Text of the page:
UK To Deport Over 10,000 Bangladeshi Asylum Seekers. But Why?

The UK government has delivered major bad news for Bangladeshi citizens seeking asylum. The UK and Bangladesh have agreed on a fast-track return agreement, under which Bangladeshi citizens whose asylum applications have been rejected will be sent back to Bangladesh.

The number of Bangladeshi citizens to be deported could be more than 10,000. This information was reported by the British news outlet "The Telegraph" in a special report on May 16. The report stated that Bangladeshi asylum seekers who failed in their applications will be immediately returned to Bangladesh under the fast-track return agreement. Essentially, Bangladeshis are among the top abusers of the UK's visa system after entering the country on British visas.

Bangladeshi Asylum Seekers in UK

"The Telegraph" reported that in the past year, nearly 11,000 Bangladeshi citizens entered the UK with visas intending to stay permanently. After entering the UK, they submitted applications for permanent asylum. The news outlet noted that since last March, immigrants have been using British visas for international students, workers in various fields, or visitors to come to the UK and then claim political asylum. These British visas were primarily used as a "back door" to enter the UK. However, only about 5% of initial political asylum applications by Bangladeshis have been successful. This means that more than 10,000 Bangladeshis will be deported from the UK to Bangladesh. In this situation, UK Minister for Illegal Immigration Michael Tomlinson has signed a fast-track return agreement with Bangladesh.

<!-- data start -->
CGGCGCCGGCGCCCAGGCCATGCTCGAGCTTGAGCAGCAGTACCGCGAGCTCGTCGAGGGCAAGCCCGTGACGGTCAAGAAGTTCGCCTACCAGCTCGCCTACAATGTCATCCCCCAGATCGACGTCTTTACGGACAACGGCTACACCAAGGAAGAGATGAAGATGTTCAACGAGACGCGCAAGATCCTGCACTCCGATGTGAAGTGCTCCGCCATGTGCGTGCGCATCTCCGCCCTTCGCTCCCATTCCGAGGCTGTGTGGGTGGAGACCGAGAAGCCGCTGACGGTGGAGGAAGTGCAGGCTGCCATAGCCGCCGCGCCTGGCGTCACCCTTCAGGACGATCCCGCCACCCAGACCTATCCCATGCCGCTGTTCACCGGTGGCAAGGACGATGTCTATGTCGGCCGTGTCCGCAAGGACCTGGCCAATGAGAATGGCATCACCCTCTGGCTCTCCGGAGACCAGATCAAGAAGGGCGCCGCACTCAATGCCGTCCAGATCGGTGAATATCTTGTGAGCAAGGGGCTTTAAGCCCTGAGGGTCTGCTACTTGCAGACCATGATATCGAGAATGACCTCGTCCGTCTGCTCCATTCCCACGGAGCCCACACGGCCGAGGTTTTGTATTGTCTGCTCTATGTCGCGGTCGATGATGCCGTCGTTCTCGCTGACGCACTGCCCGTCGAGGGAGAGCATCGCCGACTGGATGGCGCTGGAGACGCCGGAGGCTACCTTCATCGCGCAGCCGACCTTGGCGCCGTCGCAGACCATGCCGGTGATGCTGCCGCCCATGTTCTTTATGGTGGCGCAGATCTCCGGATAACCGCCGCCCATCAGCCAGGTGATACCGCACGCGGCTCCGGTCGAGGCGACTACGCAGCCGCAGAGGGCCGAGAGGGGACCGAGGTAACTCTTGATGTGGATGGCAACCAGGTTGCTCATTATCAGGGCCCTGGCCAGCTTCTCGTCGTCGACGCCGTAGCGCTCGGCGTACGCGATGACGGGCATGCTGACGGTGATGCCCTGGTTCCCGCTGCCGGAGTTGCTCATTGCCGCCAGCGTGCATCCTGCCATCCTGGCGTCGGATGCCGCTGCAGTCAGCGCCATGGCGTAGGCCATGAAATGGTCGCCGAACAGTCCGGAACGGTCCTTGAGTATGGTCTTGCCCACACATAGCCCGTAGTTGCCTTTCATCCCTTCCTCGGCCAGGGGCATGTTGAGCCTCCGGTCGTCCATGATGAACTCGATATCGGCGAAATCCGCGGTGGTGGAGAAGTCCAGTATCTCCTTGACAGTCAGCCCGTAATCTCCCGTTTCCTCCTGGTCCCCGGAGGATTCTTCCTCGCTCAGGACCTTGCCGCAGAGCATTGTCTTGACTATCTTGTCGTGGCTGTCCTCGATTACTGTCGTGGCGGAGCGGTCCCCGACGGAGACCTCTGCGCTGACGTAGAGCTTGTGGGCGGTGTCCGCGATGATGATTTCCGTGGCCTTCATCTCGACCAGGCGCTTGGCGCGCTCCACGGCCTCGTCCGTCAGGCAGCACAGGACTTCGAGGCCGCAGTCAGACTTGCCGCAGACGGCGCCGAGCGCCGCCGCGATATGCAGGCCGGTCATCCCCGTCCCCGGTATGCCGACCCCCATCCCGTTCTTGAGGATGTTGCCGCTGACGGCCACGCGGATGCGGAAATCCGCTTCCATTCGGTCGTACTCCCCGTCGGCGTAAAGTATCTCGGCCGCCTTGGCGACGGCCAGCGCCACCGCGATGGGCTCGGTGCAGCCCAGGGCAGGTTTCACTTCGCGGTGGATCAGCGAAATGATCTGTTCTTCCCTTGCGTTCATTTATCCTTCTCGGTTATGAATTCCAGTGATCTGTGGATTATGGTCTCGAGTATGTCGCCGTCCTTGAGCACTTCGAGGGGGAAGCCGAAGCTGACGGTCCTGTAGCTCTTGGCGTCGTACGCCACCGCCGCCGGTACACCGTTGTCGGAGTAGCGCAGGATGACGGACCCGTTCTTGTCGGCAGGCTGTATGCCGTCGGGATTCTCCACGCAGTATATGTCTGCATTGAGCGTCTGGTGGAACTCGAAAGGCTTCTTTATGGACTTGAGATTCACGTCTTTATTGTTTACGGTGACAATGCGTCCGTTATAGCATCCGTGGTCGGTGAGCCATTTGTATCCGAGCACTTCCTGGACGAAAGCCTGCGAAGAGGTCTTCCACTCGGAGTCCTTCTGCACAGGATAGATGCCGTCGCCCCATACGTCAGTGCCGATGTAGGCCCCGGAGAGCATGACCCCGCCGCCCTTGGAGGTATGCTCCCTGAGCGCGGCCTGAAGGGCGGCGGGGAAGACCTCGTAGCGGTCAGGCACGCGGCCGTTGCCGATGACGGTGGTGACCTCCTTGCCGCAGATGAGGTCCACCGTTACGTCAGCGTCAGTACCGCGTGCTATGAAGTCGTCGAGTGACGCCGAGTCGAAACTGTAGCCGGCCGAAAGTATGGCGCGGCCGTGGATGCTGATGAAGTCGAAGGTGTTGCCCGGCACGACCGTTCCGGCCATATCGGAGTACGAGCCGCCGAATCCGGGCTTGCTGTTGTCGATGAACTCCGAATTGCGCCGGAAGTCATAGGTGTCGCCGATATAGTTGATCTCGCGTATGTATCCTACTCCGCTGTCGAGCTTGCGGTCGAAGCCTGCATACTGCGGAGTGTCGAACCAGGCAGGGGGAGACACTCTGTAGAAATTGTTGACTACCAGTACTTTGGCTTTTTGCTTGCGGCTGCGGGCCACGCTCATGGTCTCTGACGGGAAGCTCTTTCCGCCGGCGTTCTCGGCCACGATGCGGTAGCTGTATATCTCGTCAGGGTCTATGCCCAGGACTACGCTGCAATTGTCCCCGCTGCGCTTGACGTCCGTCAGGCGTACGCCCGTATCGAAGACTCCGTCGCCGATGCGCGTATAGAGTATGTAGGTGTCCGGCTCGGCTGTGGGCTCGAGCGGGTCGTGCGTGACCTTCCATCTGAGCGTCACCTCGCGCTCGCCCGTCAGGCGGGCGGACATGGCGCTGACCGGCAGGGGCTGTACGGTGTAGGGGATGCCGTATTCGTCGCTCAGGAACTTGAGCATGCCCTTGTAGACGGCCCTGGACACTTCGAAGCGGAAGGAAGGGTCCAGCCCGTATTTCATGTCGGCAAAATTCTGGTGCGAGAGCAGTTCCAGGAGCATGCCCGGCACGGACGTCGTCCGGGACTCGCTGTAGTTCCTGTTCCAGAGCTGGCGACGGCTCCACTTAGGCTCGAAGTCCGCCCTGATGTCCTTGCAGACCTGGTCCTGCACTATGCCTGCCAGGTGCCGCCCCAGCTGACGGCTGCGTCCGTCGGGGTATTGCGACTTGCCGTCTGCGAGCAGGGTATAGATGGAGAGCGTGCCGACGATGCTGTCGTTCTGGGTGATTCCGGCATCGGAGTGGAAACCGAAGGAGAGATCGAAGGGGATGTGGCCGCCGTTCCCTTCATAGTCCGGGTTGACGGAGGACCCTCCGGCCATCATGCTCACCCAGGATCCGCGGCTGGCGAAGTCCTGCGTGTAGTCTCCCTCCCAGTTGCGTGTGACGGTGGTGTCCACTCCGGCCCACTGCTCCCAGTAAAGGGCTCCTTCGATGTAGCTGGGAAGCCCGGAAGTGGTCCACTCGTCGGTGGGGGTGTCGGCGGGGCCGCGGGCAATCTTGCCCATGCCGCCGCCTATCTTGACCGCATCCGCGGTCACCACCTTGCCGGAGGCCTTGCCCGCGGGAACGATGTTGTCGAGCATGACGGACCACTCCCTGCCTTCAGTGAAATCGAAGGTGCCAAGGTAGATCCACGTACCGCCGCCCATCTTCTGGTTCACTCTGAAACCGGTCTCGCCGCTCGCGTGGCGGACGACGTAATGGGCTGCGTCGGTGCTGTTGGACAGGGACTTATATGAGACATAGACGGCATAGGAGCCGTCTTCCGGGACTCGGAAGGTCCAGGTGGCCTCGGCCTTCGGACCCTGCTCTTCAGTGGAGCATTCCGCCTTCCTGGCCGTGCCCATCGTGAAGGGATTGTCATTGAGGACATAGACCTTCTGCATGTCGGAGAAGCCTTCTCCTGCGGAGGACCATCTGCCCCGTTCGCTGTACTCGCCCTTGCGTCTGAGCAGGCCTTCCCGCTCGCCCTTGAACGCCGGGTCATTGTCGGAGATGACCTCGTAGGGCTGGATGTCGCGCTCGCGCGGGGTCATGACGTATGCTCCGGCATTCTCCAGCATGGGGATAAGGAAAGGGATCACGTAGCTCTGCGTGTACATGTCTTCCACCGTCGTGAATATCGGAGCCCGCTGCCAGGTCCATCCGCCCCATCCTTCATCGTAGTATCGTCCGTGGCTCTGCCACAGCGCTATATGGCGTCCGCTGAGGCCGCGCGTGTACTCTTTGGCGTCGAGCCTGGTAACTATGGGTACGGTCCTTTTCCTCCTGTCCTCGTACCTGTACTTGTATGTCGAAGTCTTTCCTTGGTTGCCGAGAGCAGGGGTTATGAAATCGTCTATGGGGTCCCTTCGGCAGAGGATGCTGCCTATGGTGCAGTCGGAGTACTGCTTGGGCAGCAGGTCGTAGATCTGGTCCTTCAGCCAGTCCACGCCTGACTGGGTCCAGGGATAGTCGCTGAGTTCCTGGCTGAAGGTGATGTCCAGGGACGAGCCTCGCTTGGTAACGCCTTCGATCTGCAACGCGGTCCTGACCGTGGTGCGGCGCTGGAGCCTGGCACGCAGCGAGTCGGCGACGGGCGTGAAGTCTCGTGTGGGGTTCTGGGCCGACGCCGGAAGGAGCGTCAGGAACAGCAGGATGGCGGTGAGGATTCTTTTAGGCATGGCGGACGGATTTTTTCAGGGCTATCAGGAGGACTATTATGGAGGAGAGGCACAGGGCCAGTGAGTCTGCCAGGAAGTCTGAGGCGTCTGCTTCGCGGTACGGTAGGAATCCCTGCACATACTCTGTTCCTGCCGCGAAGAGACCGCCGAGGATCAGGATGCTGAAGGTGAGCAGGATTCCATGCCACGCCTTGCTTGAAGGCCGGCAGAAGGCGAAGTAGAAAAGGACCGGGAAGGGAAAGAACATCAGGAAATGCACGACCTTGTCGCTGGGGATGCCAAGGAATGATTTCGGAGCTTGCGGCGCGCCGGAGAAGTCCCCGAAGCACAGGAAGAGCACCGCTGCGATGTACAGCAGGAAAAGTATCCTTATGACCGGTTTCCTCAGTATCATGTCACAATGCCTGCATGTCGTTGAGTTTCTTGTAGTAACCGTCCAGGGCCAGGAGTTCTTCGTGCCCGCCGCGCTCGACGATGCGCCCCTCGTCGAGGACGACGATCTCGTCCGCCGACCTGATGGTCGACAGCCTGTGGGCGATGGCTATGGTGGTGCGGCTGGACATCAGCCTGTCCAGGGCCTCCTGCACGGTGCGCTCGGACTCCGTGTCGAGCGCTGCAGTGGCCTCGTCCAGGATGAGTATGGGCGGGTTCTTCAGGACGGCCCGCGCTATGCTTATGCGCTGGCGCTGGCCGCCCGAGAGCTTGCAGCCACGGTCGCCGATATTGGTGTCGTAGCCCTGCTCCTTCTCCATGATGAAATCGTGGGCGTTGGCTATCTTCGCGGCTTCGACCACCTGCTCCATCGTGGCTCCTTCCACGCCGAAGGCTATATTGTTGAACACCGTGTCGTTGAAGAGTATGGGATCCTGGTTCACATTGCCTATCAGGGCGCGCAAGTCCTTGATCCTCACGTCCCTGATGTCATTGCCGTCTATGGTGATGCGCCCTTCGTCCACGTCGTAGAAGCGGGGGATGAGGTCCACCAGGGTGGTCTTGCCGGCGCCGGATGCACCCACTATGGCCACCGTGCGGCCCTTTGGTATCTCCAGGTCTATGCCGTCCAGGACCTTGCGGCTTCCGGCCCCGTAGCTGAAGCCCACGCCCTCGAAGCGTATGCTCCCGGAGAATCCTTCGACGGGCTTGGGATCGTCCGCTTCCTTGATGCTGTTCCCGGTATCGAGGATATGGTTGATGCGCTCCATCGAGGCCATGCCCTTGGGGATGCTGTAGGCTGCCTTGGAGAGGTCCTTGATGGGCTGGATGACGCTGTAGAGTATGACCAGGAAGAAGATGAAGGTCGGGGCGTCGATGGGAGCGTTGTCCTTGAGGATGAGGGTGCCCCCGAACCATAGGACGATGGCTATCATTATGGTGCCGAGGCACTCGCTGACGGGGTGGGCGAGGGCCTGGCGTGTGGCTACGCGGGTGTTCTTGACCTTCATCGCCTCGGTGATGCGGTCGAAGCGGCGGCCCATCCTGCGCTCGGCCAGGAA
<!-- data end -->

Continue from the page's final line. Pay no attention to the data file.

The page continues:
Under this fast-track return agreement, not only failed asylum seekers but also foreign nationals who are criminals or have overstayed their visas after entering the UK will have their deportations facilitated. Additionally, the return agreement allows for deporting accused individuals without mandatory interviews as there is supportive evidence for their deportation.

"The Telegraph" reported that this week in London, the first joint UK-Bangladesh working group on home affairs agreed to the fast-track return agreement. Both countries also pledged to strengthen cooperation in economic, cultural, and social matters as part of their partnership.

UK Minister for Illegal Immigration Michael Tomlinson said, "Accelerating the removal of illegal immigrants is a key part of our plan to stop illegal entry or stay in the UK. Bangladesh is a valuable international partner of the UK, and we are strengthening our relationship with them on this migration issue and other various matters."

He further added, "We have already seen clear evidence that agreements like these have a significant impact on illegal immigration. Global solutions are needed for global problems, and I look forward to working with Bangladesh and other partners to create fair arrangements for everyone."

"The Telegraph" stated that a UK visa allows people from other countries to stay in the UK for a specific period, usually just a few months. However, if someone applies for asylum or claims asylum after entering the UK, they are more likely to stay indefinitely. This is because the UK Home Office faces significant barriers, including human rights laws, when trying to deport individuals who have made such applications.

According to official documents released last month, a record 21,525 visa holders applied for asylum in the UK as of March 2023, which is a 154% increase from the previous year.

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